Road To Lourdes

Ten years ago, a year into my life in the UK, I stepped off a plane unto British soil again, after my first visit home since moving to England. The plan was to make the trip to Nigeria an annual thing either for summer or Christmas. The plan never panned out. Two years later, April 18th, 2010, I was in a car accident and life as I knew it changed forever.

I spent 6 months in hospital and in that time my passport expired. I was stuck in the UK. Not that travelling anywhere would’ve been feasible in my state at the time. The logistics of flying to another country while in need of 24hr specialist care and being wheelchair bound were more than I could handle. “Why not just get a new passport Ify?” you’re thinking. Well it turned out that process had now become a bit more complicated and daunting since the accident. It required an appointment at the Nigerian High Commission, in London, a building notorious for its lack of accessibility (and that’s without considering wheelchair access); on average a two hour wait in line, a biometric scan and a minimum two week wait for a possible response afterwards. (I know people who’ve waited four months or more). Well aware that the logistics of all this could be hampered at any stage by my condition, it’s safe to say I wasn’t too keen on going through the whole process.

But a few years down the line, now a lot more stable and a little more homesick, not having a passport began to be a hindrance. One that got worse with time the longer I went unable to cross British borders. That is until I began volunteering at James Cook Hospital. There I became friends with the head of department, a friend who suggested I might enjoy a trip to the south of France for a week long catholic pilgrimage. My response, through muffled giggles?: “I’d love to come but I’m not catholic, and I don’t even know the full logistics of travelling with the care I need and”, you guessed it, “I have no passport”. Her response: “Challenge Accepted!”. Well not in those exact words but she was determined to help me take on every obstacle listed above. And we did. Hashtag “GETIFYTOLOURDES” was born.

Firstly, the issue of not being catholic: not an issue. Travel plans and health care: all sorted and provided for the duration of the trip by the Middlesbrough Catholic Diocese (who organise the pilgrimage) and other fellow pilgrims. So then, the big one: getting my passport renewed. I needed a trained healthcare professional with me to and from the High Commission as well as (and this was the bold part of the plan) help getting up and down the stairs at the Nigerian High Commission. Well! I had five people accompany me that day, four of which were qualified nurses, all willing to literally lift me up and down the stairs if needed. This bunch was prepared for the worst. So, we booked a train, made the appointment and on the 30th of January, for the first time in eight years, I hopped on a train to London.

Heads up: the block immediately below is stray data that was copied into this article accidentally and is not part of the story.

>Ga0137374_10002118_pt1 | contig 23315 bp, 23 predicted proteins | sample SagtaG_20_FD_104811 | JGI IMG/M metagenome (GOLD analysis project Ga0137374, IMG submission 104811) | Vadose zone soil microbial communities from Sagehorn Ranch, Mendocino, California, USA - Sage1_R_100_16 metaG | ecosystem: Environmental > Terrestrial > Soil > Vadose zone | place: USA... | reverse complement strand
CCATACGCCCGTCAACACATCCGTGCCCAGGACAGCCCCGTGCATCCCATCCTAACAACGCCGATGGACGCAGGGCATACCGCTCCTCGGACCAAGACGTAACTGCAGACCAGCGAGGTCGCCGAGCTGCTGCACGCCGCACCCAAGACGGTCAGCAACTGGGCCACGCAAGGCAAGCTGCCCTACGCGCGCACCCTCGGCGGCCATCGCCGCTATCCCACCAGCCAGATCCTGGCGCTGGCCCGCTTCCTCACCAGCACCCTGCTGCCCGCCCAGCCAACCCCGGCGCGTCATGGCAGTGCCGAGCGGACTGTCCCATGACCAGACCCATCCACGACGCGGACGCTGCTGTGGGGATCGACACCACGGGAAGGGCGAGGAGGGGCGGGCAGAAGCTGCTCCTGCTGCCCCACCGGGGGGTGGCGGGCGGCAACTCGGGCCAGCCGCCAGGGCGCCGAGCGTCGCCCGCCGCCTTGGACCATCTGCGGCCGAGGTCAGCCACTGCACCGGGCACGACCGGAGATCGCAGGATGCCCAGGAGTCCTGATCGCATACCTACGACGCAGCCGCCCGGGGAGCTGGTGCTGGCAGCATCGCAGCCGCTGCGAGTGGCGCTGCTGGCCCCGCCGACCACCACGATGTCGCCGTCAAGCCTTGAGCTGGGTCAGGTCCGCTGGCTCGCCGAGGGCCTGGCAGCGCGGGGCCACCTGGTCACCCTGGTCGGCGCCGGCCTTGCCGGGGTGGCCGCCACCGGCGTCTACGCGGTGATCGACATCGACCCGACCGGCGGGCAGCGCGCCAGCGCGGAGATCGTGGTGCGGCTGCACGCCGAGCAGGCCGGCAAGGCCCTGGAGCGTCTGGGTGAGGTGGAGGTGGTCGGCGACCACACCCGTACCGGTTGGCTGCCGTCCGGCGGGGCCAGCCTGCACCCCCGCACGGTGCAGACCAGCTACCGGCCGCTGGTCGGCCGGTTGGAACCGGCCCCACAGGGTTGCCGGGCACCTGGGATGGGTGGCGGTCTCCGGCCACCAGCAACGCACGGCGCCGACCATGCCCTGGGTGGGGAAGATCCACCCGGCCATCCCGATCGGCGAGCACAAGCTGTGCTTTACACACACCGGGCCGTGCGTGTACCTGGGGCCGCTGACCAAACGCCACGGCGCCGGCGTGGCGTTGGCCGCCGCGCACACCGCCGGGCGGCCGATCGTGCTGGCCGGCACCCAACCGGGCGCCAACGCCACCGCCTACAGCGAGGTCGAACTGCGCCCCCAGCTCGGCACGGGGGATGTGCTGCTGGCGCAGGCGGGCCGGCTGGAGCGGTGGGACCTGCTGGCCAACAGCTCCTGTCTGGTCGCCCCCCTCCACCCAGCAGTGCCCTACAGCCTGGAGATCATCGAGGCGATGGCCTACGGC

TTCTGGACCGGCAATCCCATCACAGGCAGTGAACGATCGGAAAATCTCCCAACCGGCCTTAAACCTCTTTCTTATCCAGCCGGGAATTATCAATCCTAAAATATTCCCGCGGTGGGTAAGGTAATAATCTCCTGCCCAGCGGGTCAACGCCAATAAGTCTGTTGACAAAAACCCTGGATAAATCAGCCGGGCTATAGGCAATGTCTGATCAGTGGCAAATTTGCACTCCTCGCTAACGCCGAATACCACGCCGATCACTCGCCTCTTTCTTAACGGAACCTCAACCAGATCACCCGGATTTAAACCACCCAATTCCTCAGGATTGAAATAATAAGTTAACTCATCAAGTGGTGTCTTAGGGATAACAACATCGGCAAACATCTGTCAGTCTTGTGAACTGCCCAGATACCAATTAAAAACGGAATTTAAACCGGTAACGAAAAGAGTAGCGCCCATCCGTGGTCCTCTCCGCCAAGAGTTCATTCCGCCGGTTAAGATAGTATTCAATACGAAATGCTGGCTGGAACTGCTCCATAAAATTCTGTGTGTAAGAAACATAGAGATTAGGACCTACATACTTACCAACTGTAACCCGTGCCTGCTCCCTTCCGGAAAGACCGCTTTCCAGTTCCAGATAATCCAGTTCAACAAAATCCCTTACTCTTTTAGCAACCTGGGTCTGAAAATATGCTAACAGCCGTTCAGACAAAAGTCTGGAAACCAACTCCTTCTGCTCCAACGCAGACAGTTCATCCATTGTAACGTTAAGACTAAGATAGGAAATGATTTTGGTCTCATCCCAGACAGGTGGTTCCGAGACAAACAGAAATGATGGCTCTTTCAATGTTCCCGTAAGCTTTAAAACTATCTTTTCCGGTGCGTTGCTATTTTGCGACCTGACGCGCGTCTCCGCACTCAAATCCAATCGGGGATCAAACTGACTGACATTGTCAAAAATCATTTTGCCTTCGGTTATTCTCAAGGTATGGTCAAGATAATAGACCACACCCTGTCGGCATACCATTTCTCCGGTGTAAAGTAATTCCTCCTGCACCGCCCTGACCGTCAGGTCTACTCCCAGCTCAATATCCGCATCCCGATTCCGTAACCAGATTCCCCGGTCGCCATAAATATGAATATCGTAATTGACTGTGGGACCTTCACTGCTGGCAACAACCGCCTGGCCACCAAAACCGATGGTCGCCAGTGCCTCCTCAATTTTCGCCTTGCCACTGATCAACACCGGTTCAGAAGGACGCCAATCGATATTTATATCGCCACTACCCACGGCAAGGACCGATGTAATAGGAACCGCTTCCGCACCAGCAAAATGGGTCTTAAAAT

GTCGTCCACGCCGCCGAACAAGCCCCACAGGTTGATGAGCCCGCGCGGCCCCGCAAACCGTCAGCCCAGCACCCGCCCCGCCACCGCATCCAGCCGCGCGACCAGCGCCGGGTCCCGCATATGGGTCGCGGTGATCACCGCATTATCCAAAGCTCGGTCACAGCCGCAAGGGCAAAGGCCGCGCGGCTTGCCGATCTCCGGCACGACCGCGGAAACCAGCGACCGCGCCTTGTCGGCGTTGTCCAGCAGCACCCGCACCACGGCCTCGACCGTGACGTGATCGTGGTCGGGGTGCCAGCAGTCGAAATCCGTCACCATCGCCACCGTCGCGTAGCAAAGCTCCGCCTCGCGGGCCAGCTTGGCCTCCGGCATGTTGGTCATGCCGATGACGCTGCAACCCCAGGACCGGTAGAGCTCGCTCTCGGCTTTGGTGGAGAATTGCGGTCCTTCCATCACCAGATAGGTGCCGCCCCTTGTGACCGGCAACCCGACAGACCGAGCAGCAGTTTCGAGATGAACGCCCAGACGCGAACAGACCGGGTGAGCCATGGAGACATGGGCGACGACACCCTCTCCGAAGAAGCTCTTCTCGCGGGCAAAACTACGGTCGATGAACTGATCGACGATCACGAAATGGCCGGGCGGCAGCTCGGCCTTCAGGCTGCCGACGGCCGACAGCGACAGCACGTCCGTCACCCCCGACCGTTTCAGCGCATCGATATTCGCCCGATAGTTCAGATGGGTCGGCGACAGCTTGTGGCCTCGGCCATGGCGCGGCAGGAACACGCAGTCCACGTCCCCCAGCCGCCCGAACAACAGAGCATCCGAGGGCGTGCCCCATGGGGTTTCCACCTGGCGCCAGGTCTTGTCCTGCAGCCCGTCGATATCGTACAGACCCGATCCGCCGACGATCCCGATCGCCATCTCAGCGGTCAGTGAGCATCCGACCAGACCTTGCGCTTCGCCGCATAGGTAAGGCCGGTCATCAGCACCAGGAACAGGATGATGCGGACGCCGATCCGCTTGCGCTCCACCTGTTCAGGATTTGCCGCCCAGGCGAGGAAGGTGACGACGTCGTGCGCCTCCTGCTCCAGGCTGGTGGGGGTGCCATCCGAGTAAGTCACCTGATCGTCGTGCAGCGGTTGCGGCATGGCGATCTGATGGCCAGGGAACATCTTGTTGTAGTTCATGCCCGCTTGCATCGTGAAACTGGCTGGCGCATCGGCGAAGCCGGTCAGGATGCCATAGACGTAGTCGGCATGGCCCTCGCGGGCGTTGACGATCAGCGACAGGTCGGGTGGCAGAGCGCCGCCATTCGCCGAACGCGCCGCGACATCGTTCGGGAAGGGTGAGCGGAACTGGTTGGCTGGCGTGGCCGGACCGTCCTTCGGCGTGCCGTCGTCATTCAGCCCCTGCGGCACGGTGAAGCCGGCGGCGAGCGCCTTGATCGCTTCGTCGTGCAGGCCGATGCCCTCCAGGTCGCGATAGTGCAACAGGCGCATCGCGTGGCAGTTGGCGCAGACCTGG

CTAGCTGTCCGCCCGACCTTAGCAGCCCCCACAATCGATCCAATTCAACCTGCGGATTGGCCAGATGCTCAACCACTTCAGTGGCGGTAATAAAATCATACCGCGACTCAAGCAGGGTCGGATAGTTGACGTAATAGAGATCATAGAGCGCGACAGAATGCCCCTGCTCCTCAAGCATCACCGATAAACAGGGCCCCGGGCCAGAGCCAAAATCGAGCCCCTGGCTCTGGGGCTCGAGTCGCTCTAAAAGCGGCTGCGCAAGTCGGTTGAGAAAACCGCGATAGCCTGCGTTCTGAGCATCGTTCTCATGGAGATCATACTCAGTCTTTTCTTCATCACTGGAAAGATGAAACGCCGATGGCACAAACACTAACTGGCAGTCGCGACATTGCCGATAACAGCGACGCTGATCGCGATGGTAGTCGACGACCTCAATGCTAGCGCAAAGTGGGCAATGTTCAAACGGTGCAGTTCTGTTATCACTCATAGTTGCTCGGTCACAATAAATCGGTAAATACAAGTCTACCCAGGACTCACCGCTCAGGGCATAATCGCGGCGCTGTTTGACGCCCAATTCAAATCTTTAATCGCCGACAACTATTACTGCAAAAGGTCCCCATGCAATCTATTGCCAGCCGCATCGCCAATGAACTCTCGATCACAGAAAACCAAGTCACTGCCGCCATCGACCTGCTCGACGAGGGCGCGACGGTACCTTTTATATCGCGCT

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This was literally the plan for the stairs.

To everyone’s surprise the whole day went without a hitch… well none we couldn’t easily tackle. Train ride was smooth; taxi from the station to the High Commission was actually very easy to get me and my chair into; and the biggest surprise of all, the High Commission itself. I was allowed through an entrance with hardly any stairs; got fast tracked passed the queues (literally shaving off at least a couple hours) and then instead of having to come back in two weeks or more, to pick it up, we somehow had the freaking High Commissioner himself to physically come downstairs and sign off the paperwork. I was given a brand new passport, hot off the presses there and then. I don’t know if that’s standard procedure for others in similar conditions or they just wanted to get rid of our “entourage” congesting the corridor. But I wasn’t waiting to find out. We hightailed it outta there before they changed their minds. Now with passport in hand and time to spare we ended up celebrating with a meal and a few drinks. I even had time to meet up with my Aunt Louisa and catchup.

 

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With Aunt Louisa and the crew at Trafalgar Square

Everyone was so gobsmacked and delighted with how hassle free it all turned out, we lost track of time, had to sprint across London (That was a weird experience. It was like Fast and Furious… but in a wheelchair… and no Vin Diesel), finally got to Kings Cross Station… and then…

…missed our train back up north.

But I didn’t care. I’d needed a new passport since 2010, and I now had one. I’d taken the first major step towards hopefully visiting home again. But that’s getting ahead of ourselves. First things first, Lourdes.

Part one of #GETIFYTOLOURDES was out the way. Now, the fun part began.

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Victory pose outside the Nigerian High Commission

13 thoughts on “Road To Lourdes

  1. Hello Iffy, just read your wonderful story, you are amazing ! I loved meeting you, firstly at the training day then in Lourdes. Could see you loved every minute as we all do, hope you are able to go next year” Look forwRd to seeing and hearing from you soon. x

    Liked by 1 person

  2. Hi Ify. You are amongst the most inspiring people I have ever met. I am so pleased you were able to come with us to experience Lourdes. Lourdes is for you. It’s all about you. It needs you. I really look forward to hearing your next instalment and also hope you can be with us in Lourdes again. Laurie and Beth Haley x

    Liked by 1 person

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